Why bother quitting when you’re so far behind?

It’s all been hush hush for a while, waiting for the formal process to be completed and for the right time to announce.  And now the moment has come for me to happily spill the beans here on Kisim Piksa.

It is official that I am now a member of the collective brokenbench. I’m so massively stoked to be hooked in with such a strong group of independent, committed photographers. The announcement is up on their (our!) website.

I’ve been in a bit of a bubble since leaving Iraq. It has been both a godsend as well as incredibly frustrating. brokenbench is going to be a very good thing for me.

Michele Mossop, Mayu Kanamori, Blondie, Spiro Miralis, Sean Davey, Therese Harrison and little old fat me. So now the family stands at seven.

An edit of Why bother quitting when you’re so far behind? is up on the brokenbench website (first place where it has seen the light of day), and Camp Slayer is in a longer form that what is shown on my site.

Get over there for a sticky beak and make sure you check out the work of the whole crew!

www.brokenbench.com.au

Getting a bit of a tan from the computer screen, sitting up late staring into the void that is photoshop. The soul destroying nature of the exercise will hopefully be worth it, with something decent being produced at the end (choking back the laughter).

Not too long to go now.

In an act of opening a book and simply copying the text, I humbly offer the following from Banksy:

Any advertisement in public space that gives you no choice whether you see it or not is yours. It belongs to you. It’s yours to take, re-arrange and re-use. Asking for permission is like asking to keep a rock someone just threw at your head.

4am, stumbling about in Lima airport getting ready for the flight west across the Pacific (with a few detours thrown in for good luck).

… sitting in La Paz eating breakfast, and the guy serving us is surfing the morning tv channels… and there is the Sydney Harbour Bridge covered in fireworks.

So bits of Australia have started, and the cool cats in Bougainville will kick off soon.

Happy New Years to all.

Just rolled back into Cusco from the sacred valley.

Christmas eve in Peru, already christmas day back in Oz and PNG.

So best wishes to all, hope you´re with family and friends.

Yep, it is a doozie of a virus. Doesn´t look like I´ll have any solution to my puta blues before landing back in Australia and tracking down some install disks and probably finding myself a geek to help. On the road at present snapping pictures, so am unable to sort this out (no doubt would do more damage!).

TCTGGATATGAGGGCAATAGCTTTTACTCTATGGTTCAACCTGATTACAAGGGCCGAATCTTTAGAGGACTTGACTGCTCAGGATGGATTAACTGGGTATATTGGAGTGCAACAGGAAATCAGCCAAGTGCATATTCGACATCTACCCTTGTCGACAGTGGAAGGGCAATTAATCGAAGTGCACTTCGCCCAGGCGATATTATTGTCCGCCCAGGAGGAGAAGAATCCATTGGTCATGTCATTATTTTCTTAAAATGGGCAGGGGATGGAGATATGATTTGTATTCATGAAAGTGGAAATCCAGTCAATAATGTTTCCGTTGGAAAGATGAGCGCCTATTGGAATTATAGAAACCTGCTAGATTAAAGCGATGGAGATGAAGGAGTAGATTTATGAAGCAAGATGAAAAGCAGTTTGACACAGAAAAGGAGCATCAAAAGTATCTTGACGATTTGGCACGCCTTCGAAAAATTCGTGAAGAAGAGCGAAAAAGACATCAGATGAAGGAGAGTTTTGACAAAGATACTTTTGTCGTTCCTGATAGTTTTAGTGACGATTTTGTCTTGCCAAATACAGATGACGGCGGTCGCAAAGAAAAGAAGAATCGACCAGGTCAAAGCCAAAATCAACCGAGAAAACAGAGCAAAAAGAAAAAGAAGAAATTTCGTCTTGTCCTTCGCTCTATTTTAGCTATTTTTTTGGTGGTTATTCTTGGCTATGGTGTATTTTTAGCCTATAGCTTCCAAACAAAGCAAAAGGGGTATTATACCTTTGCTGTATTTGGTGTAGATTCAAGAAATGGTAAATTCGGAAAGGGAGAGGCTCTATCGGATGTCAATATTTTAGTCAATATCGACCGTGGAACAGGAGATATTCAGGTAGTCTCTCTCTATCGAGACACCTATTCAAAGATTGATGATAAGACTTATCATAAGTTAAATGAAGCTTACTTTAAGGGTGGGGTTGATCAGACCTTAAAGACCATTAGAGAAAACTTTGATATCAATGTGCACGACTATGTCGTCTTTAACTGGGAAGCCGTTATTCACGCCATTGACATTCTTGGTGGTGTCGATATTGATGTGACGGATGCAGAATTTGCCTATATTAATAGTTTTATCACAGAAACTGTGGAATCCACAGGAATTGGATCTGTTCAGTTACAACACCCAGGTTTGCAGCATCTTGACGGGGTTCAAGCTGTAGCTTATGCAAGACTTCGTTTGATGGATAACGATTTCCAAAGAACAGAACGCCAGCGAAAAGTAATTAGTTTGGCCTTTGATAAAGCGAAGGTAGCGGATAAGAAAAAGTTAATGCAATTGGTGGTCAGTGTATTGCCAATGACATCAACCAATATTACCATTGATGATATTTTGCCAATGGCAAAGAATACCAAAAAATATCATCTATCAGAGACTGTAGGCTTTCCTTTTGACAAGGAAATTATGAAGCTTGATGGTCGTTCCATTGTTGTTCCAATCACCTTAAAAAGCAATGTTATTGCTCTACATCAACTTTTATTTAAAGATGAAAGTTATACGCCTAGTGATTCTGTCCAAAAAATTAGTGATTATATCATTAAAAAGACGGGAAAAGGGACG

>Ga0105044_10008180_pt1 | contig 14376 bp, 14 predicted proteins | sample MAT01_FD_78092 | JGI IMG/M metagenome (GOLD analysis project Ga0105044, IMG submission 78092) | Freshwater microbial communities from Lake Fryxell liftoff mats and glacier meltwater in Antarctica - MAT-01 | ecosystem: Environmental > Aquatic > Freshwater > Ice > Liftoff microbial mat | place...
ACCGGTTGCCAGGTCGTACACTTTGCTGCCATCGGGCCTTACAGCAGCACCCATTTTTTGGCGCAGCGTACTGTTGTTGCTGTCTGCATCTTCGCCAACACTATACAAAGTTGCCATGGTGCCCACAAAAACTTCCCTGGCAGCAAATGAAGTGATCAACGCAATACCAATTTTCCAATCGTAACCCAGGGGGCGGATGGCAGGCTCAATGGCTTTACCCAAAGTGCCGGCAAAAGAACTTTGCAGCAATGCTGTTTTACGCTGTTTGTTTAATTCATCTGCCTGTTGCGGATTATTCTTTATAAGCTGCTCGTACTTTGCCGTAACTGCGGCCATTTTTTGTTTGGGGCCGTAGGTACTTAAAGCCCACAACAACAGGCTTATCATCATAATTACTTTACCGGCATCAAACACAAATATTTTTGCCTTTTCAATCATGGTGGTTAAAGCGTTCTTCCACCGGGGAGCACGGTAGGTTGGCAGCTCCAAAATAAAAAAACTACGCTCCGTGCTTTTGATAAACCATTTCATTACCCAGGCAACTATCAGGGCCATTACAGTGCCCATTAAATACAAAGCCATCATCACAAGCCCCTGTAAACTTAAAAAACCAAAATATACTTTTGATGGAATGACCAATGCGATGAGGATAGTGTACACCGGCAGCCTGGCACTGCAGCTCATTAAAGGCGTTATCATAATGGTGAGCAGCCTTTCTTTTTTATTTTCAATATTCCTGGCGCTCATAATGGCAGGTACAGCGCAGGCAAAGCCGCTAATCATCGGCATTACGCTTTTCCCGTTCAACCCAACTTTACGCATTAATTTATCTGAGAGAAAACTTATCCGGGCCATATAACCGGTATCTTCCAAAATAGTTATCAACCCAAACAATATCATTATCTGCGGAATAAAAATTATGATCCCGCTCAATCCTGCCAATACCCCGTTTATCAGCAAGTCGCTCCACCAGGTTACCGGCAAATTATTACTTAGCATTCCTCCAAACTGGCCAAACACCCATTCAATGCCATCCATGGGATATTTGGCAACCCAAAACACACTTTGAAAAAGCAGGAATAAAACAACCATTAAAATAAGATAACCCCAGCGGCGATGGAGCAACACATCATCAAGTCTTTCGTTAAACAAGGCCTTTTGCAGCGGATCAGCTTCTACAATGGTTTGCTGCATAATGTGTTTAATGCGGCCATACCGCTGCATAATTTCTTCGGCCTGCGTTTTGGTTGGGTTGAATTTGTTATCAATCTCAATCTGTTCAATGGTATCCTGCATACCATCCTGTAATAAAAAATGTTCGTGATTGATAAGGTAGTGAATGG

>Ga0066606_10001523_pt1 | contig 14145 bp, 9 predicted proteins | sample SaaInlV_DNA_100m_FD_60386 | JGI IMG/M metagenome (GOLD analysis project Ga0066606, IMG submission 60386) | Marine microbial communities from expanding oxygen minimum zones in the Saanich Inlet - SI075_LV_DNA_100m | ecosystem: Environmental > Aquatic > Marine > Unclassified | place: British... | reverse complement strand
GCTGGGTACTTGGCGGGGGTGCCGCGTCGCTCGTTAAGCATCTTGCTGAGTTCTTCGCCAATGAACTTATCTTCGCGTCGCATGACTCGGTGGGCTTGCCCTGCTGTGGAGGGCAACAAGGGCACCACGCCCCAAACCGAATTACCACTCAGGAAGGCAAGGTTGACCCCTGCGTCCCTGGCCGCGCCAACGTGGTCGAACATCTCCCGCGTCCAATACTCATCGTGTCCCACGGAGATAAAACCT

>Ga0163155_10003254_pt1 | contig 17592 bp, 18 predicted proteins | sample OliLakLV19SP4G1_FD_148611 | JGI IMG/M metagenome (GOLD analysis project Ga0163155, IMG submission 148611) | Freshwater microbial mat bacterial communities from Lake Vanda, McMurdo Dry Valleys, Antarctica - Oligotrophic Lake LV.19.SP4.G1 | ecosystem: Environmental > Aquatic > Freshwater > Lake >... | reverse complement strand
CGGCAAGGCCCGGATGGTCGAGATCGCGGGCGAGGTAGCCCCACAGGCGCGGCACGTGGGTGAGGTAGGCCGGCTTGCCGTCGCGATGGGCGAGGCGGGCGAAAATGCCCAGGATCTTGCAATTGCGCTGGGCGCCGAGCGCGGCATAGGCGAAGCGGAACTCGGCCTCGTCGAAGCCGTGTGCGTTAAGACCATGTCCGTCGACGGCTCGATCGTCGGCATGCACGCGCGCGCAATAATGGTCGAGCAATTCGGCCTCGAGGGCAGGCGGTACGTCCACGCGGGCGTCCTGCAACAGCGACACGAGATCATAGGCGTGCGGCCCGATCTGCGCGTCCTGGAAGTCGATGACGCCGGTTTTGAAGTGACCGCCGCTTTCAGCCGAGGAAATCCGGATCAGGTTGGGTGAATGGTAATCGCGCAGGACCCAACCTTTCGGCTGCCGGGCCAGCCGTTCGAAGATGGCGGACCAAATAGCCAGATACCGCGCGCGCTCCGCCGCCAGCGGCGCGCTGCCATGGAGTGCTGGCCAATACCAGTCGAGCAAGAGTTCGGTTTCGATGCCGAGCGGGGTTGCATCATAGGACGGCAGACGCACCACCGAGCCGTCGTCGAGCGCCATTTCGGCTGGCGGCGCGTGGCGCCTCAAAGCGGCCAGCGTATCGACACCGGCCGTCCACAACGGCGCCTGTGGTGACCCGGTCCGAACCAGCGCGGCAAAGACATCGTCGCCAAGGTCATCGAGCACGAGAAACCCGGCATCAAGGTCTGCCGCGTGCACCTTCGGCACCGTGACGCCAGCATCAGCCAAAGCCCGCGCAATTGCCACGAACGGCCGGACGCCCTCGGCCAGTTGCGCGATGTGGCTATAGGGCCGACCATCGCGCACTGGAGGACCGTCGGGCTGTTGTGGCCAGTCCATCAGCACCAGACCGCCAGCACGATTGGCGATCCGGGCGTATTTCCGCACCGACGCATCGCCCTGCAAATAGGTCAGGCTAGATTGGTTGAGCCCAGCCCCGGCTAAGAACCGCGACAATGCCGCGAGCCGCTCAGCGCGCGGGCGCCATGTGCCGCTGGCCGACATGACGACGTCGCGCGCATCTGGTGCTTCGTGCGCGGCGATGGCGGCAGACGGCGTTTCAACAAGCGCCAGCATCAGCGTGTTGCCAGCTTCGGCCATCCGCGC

So apologies for my slow responses to emails or lack of output to those waiting on things, I will try to keep on top of as much as possible without my files handy.

I´m tapping this out while sitting in a random hole-in-the-wall convenience store/net cafe inside the big Puno bus station, next to a dude surfing for pictures of the Simpsons cartoon… shoot me… now…

Getting off here to snap some pictures.

I´ve been off Kisim Piksa for a few days… the little PC has developed a serious cough, and I´m desperately trying to fix it (read: save my skin). Things are not looking good for me at this point. So now I´m sitting in a net cafe trying to figure out how a computer goofball can somehow get the machine going again… many thanks to those who think writing a computer virus is funny.

Still, today I saw Andean Condors floating around the Colca Canyon, so all is good in the world.

Llight aircraft vomit

C­heap hostel room: $7

Taxi to airport: $2

Seat in a light plane to see the Nazca lines: $50

Spewing all over yourself, your camera, your seat and the floor: Priceless

Birds at Ballestas Islands

Museo Larco

The capital of Peru, a fly by night visit, a whirlwind of big city lights.

From the Museo Larco with its stunning collection of textiles, pottery and of course gold (though we really can’t speak about the Larco without mentioning its extensive collection of pre-colonial erotic ceramics…) to the Catedral de Lima on the Plaza de Armas where the remains of Francisco Pizarro lie, the big city is full of places to see and things to indulge in.

Policia

President Luiz Inacio Lula da Silva of Brazil was visiting, so our time in downtown was full of 21 gun salutes, barricades and police. We ate well, enjoyed our time in the city and plodded about like the camera toting tourists we are.

Now we’ve landed in Pisco (after another jaunt on a bus), so now we need to track down the best spot for the famous ‘sour’ and enjoy the tingle. Road trippin…